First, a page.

The road goes almost to the top of the 1200 meter volcano where there is a choice of two directions to walk along the rim. We chose the shorter route of 20 km. round trip to Volcano Chino, a smaller cone on the northwestern flank.


Willmer and Mike gaze into the caldera


The caldera at Sierra Negra is 12 km. across and is filled with pahoehoe lava of different colors ranging from a reddish brown to black, depending on the eruption.  The most recent occurred in 2005.  Willmer said lava flowed for 8 days into the caldera. It looks a bit like a dark lake in the center of the volcano complete with wind ripples.


Different colored lava from different eruptions

Endemic Darwin Shrubs found only on Sierra Negra

Cinder cone

Lava tunnel

Colorful volcanic rocks


Cabo Rosa and Los Tuneles are incredible landscapes formed from the lava flows of the Sierra Negra volcano.  Arches, tunnels, pillars and collapsed lava tubes rise out of the shallow water as sea lions, rays and huge sea turtles move lazily about. Cacti dot the tops while mangroves grow at the edges.  The scenery is absolutely gorgeous in a stark, primordial way.


Arches and pillars at Cabo Rosa


After a 45 minute ride from the anchorage our guide and panga driver, Felicio, gave us a thrilling, high-speed ride through the surf, around the exposed rocks and through shallow water to reach the magical, tranquil destination. He motored slowly in and out of the multitude of small channels, stopping for us to take pictures of penguins and blue-footed boobies. We disembarked and wandered about the jagged black rocks admiring the incredible scenery.  What an amazing place!


Speeding through the surf towards rocks and shallows

Mike in a panga at Cabo Rosa

Galapagos Penguins at Cabo Rosa

Katie and Jim standing on one of the arches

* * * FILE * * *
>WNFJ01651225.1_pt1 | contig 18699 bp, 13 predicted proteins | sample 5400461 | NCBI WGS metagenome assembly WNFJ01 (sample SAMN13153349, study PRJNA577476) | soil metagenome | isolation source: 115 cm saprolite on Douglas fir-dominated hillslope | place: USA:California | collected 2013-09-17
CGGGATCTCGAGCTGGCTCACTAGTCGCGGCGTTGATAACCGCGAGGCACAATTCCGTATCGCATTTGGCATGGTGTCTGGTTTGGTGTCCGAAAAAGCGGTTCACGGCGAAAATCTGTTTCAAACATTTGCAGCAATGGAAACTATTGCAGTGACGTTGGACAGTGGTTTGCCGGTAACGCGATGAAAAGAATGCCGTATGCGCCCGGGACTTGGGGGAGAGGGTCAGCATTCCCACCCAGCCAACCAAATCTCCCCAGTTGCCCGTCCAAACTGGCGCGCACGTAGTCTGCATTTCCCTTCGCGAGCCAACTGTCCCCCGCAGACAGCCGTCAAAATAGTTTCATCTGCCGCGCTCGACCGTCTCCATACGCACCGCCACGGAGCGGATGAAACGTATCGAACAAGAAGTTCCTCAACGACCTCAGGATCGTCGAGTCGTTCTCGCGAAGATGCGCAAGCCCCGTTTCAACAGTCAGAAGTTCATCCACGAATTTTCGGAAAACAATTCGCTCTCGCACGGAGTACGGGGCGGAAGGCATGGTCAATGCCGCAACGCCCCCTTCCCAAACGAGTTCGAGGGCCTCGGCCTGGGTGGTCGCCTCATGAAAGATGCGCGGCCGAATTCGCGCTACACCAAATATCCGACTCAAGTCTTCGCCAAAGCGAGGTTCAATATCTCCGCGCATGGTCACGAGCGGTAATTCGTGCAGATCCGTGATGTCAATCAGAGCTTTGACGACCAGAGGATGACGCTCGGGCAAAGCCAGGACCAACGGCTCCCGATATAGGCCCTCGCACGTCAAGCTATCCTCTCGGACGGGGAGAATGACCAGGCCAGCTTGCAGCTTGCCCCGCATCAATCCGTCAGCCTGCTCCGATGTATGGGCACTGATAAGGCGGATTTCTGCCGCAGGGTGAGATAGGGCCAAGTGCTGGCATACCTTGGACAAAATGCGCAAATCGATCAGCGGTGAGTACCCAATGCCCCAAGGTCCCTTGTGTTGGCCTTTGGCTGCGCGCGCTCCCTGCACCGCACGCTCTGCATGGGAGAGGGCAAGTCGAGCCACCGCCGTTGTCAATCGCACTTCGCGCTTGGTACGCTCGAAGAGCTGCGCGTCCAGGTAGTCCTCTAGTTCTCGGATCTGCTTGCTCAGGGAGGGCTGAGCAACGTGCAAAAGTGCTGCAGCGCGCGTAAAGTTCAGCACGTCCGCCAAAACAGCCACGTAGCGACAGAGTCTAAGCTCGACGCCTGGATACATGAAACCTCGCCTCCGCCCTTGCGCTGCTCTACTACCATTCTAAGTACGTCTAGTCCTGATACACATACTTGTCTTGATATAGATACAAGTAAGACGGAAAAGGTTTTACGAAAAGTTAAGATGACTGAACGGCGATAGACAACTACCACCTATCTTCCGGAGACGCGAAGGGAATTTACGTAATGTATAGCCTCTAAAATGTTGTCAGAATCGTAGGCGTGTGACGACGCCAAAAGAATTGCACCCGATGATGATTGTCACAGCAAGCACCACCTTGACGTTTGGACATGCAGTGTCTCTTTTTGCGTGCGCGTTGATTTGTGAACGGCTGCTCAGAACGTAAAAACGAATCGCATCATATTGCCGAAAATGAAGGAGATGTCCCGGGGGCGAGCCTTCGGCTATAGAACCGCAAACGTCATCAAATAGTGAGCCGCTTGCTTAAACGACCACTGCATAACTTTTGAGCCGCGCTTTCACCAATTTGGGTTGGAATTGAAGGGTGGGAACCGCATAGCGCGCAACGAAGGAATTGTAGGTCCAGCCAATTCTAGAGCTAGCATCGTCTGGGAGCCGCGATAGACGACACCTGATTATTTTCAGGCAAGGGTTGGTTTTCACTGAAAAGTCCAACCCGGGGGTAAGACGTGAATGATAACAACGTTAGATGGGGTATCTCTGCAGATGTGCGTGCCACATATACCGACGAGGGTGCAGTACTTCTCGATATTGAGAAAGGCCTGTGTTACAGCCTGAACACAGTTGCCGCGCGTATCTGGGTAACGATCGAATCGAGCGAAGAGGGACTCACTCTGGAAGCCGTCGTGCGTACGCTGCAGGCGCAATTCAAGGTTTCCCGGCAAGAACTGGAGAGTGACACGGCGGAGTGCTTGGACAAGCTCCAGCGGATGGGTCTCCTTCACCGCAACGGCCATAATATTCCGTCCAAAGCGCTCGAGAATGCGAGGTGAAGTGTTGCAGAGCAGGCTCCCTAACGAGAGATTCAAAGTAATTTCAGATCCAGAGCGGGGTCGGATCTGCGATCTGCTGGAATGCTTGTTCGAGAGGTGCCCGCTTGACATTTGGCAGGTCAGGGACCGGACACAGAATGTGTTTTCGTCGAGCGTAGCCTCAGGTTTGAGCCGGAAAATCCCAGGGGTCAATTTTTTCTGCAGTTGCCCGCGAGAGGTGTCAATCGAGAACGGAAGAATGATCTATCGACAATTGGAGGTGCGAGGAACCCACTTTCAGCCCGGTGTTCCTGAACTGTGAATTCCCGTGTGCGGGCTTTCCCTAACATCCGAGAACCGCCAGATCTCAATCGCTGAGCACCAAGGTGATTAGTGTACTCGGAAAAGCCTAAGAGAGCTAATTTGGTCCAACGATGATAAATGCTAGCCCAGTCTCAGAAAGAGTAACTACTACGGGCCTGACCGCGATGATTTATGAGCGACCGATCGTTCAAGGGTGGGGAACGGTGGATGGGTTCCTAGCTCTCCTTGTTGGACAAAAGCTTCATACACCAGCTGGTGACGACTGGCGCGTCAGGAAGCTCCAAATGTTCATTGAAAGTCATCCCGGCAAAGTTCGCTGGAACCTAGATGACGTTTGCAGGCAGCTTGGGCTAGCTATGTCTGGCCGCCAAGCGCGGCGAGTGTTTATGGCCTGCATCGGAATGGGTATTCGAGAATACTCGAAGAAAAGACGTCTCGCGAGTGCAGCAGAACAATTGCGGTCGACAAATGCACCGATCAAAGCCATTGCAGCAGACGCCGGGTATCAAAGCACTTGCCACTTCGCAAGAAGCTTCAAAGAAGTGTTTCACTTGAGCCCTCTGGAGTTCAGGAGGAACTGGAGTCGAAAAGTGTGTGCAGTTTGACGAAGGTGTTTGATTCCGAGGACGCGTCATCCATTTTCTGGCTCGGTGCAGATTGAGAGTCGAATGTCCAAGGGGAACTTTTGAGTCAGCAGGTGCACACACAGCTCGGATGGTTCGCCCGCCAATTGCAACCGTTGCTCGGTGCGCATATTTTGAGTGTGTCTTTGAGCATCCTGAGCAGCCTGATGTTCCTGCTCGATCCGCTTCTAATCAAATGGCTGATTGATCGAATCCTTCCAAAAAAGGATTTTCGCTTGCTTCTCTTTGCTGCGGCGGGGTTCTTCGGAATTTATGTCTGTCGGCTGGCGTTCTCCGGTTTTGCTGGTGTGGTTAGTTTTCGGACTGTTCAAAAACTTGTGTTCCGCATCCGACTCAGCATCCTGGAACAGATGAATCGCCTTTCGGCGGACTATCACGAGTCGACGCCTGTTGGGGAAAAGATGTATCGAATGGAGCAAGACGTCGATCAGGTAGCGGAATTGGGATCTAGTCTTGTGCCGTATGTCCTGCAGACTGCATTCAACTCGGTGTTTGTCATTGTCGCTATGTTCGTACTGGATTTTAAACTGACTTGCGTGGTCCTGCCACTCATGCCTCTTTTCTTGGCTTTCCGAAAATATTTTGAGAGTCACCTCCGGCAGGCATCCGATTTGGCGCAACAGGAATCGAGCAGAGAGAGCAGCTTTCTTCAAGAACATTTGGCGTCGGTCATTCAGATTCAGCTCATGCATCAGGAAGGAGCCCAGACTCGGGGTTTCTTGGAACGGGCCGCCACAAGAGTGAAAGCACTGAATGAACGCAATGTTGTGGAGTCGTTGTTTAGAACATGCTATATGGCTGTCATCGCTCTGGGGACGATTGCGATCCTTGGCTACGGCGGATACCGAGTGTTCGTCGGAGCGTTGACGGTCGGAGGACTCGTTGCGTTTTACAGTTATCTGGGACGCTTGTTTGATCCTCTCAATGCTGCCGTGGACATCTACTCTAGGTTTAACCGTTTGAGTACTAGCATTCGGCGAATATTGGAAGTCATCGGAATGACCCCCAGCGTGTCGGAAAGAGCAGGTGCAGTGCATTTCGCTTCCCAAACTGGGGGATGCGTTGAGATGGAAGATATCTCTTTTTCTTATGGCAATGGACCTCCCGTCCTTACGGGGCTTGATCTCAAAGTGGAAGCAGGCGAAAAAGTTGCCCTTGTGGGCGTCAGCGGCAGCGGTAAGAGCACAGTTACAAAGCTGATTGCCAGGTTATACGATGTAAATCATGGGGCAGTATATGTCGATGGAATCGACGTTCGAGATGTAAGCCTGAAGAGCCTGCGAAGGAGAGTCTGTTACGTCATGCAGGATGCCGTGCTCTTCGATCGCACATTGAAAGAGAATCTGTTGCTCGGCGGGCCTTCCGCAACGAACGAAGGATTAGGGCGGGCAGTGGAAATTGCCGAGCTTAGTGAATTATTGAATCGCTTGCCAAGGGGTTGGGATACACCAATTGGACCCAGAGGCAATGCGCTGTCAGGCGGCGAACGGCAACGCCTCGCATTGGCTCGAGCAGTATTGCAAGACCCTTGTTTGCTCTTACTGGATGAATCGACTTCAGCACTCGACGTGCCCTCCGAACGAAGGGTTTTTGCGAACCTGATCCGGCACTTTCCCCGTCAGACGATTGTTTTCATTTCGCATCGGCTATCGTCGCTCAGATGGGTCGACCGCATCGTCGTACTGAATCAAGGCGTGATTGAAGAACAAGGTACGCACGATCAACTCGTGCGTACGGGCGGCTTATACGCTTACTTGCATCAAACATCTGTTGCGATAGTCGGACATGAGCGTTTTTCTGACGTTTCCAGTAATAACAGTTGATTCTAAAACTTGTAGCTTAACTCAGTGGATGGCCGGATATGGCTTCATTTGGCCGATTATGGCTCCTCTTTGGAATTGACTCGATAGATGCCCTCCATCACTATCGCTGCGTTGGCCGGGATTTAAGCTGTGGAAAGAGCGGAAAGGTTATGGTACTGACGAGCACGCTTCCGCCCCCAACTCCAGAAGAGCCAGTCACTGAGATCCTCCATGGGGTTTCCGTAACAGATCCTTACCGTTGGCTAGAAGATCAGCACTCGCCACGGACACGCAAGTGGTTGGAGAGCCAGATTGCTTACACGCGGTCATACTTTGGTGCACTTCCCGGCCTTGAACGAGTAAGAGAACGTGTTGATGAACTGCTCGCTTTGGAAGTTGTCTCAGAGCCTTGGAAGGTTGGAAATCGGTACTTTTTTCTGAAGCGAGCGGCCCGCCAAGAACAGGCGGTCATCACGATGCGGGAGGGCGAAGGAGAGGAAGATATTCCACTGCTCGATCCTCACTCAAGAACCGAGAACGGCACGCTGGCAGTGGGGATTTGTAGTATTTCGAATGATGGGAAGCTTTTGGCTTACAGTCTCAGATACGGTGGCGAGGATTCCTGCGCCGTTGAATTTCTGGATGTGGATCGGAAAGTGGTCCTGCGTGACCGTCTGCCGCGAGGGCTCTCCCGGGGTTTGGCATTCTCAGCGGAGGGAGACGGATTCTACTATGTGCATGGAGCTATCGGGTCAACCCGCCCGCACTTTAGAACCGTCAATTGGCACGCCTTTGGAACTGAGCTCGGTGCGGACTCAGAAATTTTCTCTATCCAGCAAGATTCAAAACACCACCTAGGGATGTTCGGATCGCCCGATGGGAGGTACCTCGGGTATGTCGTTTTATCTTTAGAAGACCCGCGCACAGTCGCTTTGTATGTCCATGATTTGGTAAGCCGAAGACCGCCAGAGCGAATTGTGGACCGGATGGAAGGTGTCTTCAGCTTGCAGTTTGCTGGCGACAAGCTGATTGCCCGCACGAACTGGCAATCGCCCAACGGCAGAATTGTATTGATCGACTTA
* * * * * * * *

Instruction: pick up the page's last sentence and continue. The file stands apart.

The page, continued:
After about an hour at Cabo Rosa we hopped back in the panga and went a few miles further to get out of the Galapagos National Park so we could snorkel.   Los Tuneles is also the result of Sierra Negra's eruptions. Hundreds of collapsed lava tubes, pillars, tunnels, arches and islets are separated by shallow, chilly water. 

Everyone hopped into the water and went exploring.  Jim and I went immediately to a short tunnel and swam through then meandered along the shore next to the mangrove roots.  Felicio took us further along to some deeper grottos where we saw several White-Tipped Sharks very close up.  Yikes!  It was amazing but a little scary.


Union Rock


On the way back to the anchorage we circled Union Rock which lies just offshore.  Sea Lions basked high up on the chunky rock while Nazca Boobies stood on top.  Nazca Boobies have drab colored feet but are a brilliant white with black masks and wing tips. 

The town of Puerto Villamil is small but has a certain simple charm.  Several restaurants, a few bakeries and shops dot the unpaved roads.


Pangas at the embarcadero

The main street of Puerto Villamil

Vegetarian fare is available at this restaurant

Two months on a boat without bouldering has Mike doing silly things


We have had an incredible time here in the Galapagos and it has been interesting learning about the flora and fauna as well as the geological, oceanic and atmospheric conditions. 

Thursday Mike leaves his comfy bed at the hotel and comes back on board and we leave on the long passage to the Marquesas Islands in French Polynesia.  As usual, Jim will update Tenaya Travels on Facebook via the SSB radio to let you know how we are doing.


Getting our international cruising permit to the Marquesas at the outside window. 


These are the birds Jim and I have seen: Red-Footed Booby, Blue-Footed Booby, Nazca Booby, Noddy Tern, Galapagos Shearwater, Storm Petrel, Swallow-tailed Gull, Lava Gull, Magnificent Frigate, Brown Pelican, Cattle Egret, Great Blue Heron, Yellow-Crowned Night Heron, Striated Heron, White Cheeked Pintail, Whimbrel, Galapagos Hawk Vermillion Flycatcher, Smooth-Billed Ani, Galapagos Martin, Yellow Warbler, Small Ground Finch, Medium Ground Finch, Small Tree Finch, Medium Tree Finch, Woodpecker Finch, San Cristobal Mockingbird, Galapagos Mockingbird, Flamingo and, best of all, the Galapagos Penguin. I would have liked to have seen a Flightless Cormorant. Guess I'll have to come back.

These are the fish Jim and I have seen:  Hammerhead Shark, Black-Tipped Shark, White-Tipped Shark, Galapagos Shark, Spotted Eagle Ray, Fine Spotted Moray Eel, Stone Scorpionfish, Balloonfish, Concentric Puffer Fish, Panamic Sergeant Major, Hieroglyphic Hawkfish, Blue-Chinned Parrotfish, Bicolor Parrotfish, Galapagos Grunt, Large Banded Blenny, Streamer Hogfish,Yellow-tailed Damselfish, Razor Surgeonfish, Threebanded Butterflyfish, Black Striped Salema, Rainbow wrasse, Chameleon Wrasse, Graybar Grunt and King Angelfish as well as many I couldn't remember.


Go to May 2010 Part One  Pacific Crossing


Go to Photo Gallery Galapagos


The required paperwork and costs for cruising in the Galapagos